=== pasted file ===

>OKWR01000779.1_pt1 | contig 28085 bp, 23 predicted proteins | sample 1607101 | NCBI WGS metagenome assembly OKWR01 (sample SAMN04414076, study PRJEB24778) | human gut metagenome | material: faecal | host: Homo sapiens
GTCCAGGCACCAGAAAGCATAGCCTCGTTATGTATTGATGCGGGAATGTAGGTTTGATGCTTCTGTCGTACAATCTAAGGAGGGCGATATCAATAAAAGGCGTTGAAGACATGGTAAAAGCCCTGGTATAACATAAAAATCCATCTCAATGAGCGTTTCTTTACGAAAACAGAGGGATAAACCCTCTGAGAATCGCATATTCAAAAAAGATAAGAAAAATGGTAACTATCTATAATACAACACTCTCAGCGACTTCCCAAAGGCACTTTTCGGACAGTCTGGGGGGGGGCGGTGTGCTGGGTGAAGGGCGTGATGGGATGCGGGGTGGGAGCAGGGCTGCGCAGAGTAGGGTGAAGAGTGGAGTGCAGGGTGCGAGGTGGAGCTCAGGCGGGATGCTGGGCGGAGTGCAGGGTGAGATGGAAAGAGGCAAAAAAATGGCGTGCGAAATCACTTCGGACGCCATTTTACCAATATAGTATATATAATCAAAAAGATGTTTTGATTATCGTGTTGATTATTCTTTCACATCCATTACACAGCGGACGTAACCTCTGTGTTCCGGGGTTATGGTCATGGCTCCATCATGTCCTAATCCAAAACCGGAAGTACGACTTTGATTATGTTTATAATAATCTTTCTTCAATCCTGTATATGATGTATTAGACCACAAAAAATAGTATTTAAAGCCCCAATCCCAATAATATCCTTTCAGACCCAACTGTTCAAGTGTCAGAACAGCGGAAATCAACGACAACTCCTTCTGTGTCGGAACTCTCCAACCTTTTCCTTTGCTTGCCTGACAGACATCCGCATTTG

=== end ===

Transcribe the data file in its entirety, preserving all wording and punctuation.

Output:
>OKWR01000779.1_pt1 | contig 28085 bp, 23 predicted proteins | sample 1607101 | NCBI WGS metagenome assembly OKWR01 (sample SAMN04414076, study PRJEB24778) | human gut metagenome | material: faecal | host: Homo sapiens
GTCCAGGCACCAGAAAGCATAGCCTCGTTATGTATTGATGCGGGAATGTAGGTTTGATGCTTCTGTCGTACAATCTAAGGAGGGCGATATCAATAAAAGGCGTTGAAGACATGGTAAAAGCCCTGGTATAACATAAAAATCCATCTCAATGAGCGTTTCTTTACGAAAACAGAGGGATAAACCCTCTGAGAATCGCATATTCAAAAAAGATAAGAAAAATGGTAACTATCTATAATACAACACTCTCAGCGACTTCCCAAAGGCACTTTTCGGACAGTCTGGGGGGGGGCGGTGTGCTGGGTGAAGGGCGTGATGGGATGCGGGGTGGGAGCAGGGCTGCGCAGAGTAGGGTGAAGAGTGGAGTGCAGGGTGCGAGGTGGAGCTCAGGCGGGATGCTGGGCGGAGTGCAGGGTGAGATGGAAAGAGGCAAAAAAATGGCGTGCGAAATCACTTCGGACGCCATTTTACCAATATAGTATATATAATCAAAAAGATGTTTTGATTATCGTGTTGATTATTCTTTCACATCCATTACACAGCGGACGTAACCTCTGTGTTCCGGGGTTATGGTCATGGCTCCATCATGTCCTAATCCAAAACCGGAAGTACGACTTTGATTATGTTTATAATAATCTTTCTTCAATCCTGTATATGATGTATTAGACCACAAAAAATAGTATTTAAAGCCCCAATCCCAATAATATCCTTTCAGACCCAACTGTTCAAGTGTCAGAACAGCGGAAATCAACGACAACTCCTTCTGTGTCGGAACTCTCCAACCTTTTCCTTTGCTTGCCTGACAGACATCCGCATTTG